The Nostromo’s crew is unwashed, itchy, hungry and underpaid. They smoke incessantly; the place must smell horrible. (This is a ’70s vision of the future, let’s remember.) Scott shoots these early scenes almost like cinema-vérité documentary, and Dan O’Bannon’s screenplay is clipped, forceful and telegraphic. Mechanics Yaphet Kotto and Harry Dean Stanton bitch about money and deliberately slow down a repair job. The two women onboard, the soon-to-be-iconic Sigourney Weaver and the soon-to-be-forgotten Veronica Cartwright, are at each other’s throats almost immediately. As the Kenny Rogers-lookalike captain, Tom Skerritt is a perennially hassled, ineffective leader. Then there’s Ian Holm as Ash, the phlegmatic science officer with a little secret. (What a cast this is!) In deference to you young ‘uns who haven’t seen the film, let’s just suggest that the Alien, as fearsome as it is, might not be the movie’s real bad guy.
Once Hurt is brought back from the ill-fated exploration with that tentacled thing stuck to his face, it’s true that the plot of “Alien” doesn’t offer many surprises. (Although I was struck by the way Scott almost makes you feel sympathy for the creature during its final confrontation with the scantily clad Weaver. It’s taking a nap! And, hey, it just wants to live!) But the pell-mell, heart-stopping rush toward the finale, the one-by-one massacre of the crew, is made possible by what has come before. The Alien itself may be unknowable and unfamiliar, a force of interplanetary nature, but it only got on the ship because of human ignorance, laziness and greed.
When I first saw “Alien” I could see no connection between it and Joseph Conrad’s great novel “Nostromo,” a philosophical adventure yarn about a corrupted Latin American revolution — the naming of the ship just seemed like a little literary in-joke. (Nostromo is the name of a revolutionary leader in the novel, not of a vessel.) But nearly a quarter-century later, “Alien” has acquired a classic quality of its own, and seems to offer some of the uncategorizable fatalism and pessimism of the book, even if it’s an entirely different kind of story. Decoud, Conrad’s authorial figure in “Nostromo,” regards the universe as “a succession of incomprehensible images,” and during his imprisonment turns suicidal, reflecting that “in our activity alone do we find the sustaining illusion of an independent existence as against the whole scheme of things of which we form a helpless part.”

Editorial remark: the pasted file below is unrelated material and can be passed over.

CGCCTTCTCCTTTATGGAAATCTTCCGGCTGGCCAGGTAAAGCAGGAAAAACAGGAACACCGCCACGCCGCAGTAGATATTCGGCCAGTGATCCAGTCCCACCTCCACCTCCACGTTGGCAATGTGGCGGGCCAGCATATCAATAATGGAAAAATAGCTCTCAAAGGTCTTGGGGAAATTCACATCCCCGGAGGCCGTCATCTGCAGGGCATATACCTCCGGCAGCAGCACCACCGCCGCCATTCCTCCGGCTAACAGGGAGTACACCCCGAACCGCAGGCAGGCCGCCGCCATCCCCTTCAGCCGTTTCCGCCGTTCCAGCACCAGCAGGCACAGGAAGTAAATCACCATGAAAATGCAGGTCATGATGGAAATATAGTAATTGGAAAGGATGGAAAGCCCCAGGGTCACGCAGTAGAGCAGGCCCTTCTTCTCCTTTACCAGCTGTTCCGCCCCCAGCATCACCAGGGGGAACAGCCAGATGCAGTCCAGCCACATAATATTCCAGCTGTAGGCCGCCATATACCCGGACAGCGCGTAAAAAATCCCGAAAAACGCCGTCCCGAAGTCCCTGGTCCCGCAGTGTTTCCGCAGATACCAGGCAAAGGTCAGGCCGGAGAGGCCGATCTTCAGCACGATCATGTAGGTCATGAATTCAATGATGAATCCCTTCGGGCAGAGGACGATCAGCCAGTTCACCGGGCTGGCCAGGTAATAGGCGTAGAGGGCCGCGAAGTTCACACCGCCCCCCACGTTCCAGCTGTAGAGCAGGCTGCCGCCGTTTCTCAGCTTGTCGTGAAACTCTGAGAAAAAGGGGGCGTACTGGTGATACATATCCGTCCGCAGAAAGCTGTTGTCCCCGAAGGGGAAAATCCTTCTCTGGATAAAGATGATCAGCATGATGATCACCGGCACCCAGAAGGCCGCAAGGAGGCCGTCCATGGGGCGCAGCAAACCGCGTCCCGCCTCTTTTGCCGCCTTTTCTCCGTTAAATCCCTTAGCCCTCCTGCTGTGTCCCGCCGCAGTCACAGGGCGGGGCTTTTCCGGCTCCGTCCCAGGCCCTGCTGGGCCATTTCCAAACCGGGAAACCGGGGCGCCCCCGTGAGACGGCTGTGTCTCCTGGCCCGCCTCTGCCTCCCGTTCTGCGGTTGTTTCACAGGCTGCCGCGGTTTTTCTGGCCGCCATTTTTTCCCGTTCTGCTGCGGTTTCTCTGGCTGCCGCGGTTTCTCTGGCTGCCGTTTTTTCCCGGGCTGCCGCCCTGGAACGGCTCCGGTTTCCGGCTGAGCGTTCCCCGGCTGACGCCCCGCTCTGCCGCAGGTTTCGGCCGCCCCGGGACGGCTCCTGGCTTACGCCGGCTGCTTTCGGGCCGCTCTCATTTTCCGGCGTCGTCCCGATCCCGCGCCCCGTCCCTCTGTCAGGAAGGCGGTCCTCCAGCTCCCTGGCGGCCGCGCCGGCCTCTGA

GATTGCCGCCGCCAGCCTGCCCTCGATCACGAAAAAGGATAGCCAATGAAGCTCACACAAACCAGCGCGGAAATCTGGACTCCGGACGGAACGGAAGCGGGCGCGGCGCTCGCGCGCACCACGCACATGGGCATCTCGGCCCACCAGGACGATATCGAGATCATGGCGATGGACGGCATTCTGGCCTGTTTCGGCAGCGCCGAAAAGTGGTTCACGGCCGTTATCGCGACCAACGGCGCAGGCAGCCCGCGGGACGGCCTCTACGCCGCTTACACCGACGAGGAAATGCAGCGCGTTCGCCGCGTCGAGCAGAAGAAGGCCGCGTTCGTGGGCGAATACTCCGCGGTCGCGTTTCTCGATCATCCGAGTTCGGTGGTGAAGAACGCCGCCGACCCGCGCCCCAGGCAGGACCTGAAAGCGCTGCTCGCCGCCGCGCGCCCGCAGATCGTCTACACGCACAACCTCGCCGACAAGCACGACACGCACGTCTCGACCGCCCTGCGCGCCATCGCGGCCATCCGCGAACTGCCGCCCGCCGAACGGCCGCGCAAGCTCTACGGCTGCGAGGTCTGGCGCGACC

I think that accounts for the dread we still feel at the end of “Alien,” when Weaver, memorably clad in that bikini underwear, locks herself (and her irresistible cat, Jonesy) back into that plastic egg for the long ride home. She has survived, but toward what end? And the world she is returning to is the one that betrayed her in the first place.
"Fear and Loathing in Las Vegas" by Hunter S. Thompson
"Alice's Adventures in Wonderland" by Lewis Carroll
"Moby Dick" by Herman Melville
"The Bell Jar" by Sylvia Plath
"The Catcher in the Rye" by J.D. Salinger
"The Metamorphosis" by Franz Kafka